If you are a working mom like me, you might find it hard to do all the things moms want to do for their children like preserve some of their earliest toys, shoes, artwork and photographs.
My husband’s mother, who passed away in 2009, was so good at saving things for her children. It probably was because she taught elementary children locally for decades, and her specialty was reading. Thanks to her, we have my husband’s baby portrait, one of his first shoes (not sure where the other one went) and a brown stuffed animal he played with as a boy least 40 years ago. That old dog is a bit torn up these days, but his ripped yellow-ribbon collar still bears his name: Frumpy.
We also have a case of DVDs made from videos spanning decades back to the present time that includes every member of the family (even me), family friends and all of our children -- and we have a lot. Everything from holidays to performances by my nieces as children, who are now adults, are on those DVDs.
I don’t have any videos, school papers, toys or clothes from my early youth, but I do have some photos and a plate I decorated with a Christmas tree with my full name under it when I was around seven or eight. As you can see from the photo I did not become an artist. (Nor did I stay Kristin, so please don’t call me that.) I do have mementos from my teen years, including newspaper articles I wrote for my high school paper, some music scrap books and athletic ribbons and trophies.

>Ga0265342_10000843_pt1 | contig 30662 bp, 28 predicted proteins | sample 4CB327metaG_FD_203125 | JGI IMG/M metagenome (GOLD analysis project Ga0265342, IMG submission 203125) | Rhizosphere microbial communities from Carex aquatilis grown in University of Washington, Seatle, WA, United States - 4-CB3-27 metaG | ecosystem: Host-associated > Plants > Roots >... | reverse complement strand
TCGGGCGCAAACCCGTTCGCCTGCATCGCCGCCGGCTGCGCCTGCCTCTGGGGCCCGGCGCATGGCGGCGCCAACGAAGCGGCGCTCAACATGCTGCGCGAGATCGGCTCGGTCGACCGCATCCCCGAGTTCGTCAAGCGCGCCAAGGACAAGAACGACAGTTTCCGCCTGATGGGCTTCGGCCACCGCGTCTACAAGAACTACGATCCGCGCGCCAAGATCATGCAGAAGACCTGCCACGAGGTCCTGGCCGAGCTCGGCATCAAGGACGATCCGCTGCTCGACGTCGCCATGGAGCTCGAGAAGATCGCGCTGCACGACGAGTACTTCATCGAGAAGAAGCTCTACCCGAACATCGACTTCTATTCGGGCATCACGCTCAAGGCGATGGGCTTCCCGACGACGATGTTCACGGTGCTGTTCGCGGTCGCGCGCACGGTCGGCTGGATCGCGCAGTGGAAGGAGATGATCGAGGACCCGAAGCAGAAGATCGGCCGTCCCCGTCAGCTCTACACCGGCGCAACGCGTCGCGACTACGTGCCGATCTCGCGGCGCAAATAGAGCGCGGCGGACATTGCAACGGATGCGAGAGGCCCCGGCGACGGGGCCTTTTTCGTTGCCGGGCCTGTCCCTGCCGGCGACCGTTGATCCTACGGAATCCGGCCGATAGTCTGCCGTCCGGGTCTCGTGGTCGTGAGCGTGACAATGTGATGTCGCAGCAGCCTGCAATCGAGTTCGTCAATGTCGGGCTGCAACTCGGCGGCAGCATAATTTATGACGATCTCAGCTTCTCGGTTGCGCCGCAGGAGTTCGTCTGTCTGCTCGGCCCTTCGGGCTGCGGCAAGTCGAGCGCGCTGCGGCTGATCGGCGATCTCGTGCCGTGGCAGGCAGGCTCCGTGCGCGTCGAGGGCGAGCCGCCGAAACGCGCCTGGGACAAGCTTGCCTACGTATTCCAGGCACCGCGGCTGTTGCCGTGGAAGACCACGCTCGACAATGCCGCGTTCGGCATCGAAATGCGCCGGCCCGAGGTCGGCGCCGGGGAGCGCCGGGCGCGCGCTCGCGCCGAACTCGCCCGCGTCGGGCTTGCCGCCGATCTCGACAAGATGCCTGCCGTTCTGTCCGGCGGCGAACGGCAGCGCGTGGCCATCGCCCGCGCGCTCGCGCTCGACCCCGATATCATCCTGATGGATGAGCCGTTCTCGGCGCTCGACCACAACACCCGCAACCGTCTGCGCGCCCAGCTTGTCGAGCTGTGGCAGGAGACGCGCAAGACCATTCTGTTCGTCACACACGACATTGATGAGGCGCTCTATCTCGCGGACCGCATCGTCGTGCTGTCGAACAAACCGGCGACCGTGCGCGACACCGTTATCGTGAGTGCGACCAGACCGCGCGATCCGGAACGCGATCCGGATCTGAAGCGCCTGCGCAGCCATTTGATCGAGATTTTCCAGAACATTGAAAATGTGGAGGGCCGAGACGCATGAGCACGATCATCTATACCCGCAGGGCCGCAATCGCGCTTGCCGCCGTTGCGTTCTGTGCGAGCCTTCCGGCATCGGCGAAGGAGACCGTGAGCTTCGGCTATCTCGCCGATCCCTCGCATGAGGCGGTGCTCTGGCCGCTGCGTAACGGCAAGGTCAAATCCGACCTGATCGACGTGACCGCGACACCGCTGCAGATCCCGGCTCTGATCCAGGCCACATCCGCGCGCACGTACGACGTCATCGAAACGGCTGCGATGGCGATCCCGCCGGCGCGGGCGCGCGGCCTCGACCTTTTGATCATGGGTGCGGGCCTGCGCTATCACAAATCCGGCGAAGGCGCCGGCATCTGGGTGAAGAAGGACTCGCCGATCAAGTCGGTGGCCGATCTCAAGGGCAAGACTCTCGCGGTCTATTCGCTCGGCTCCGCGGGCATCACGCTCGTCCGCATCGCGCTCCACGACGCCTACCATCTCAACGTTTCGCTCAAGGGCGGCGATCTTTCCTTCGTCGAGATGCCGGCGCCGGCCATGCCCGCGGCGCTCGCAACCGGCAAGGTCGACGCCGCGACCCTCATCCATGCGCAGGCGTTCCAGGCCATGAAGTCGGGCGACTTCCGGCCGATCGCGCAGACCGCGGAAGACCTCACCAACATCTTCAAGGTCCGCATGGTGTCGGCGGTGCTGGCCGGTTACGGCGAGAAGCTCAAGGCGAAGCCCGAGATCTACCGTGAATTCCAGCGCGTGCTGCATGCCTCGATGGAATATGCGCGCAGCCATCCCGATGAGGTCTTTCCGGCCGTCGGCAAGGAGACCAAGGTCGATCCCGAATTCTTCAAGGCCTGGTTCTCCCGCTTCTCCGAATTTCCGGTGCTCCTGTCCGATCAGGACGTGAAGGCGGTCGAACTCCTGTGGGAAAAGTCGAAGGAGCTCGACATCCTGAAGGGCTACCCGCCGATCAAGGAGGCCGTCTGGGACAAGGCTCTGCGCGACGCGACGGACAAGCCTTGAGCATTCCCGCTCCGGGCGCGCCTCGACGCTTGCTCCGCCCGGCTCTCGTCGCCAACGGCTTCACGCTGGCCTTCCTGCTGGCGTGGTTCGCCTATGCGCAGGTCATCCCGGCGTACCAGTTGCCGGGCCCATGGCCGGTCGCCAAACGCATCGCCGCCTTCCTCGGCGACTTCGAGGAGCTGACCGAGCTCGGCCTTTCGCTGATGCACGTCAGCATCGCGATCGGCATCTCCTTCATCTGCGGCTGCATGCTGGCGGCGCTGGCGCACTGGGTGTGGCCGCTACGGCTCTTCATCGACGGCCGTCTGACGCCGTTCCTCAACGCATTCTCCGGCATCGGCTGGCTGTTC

For our son, though, I wanted more. I am not a scrap booker, and we are sporadic with our videography, so what we do to keep our son's early things is pretty simple. He has a wooden toy box that his great uncle made for him a few years ago, and we use that to store all kinds of things: his first tooth that fell out, his favorite footie pajamas from when he was two or three, his first pair of Vans (yes, my husband’s idea), a lot of artwork from his early years, and we keep adding things to the box each year.
My favorite thing in the box is audio recordings of my son talking very early and recordings of me telling him stories about our lives. Those are meant for him to hear when he gets older.
The box is locked so he can’t get into it, but he does like to look at his baby stuff from time to time so we occassionally unlock it and let him look inside. The rule is, my husband says, our son gets to take one thing out at a time to look at, but he has to put something new in at the same time.
We want the box to be an amazing travel-back-in-time experience for him some day as an adult.
For today, I think we will add Frumpy, so he can see a toy his dad played with when he was a child. How cool would that be for him as an adult?
How about you? Do you keep items and memories for your child to look at when they get older? If so, let me know how you do it. We are always looking for new ideas.Copyright © 2015, CT Now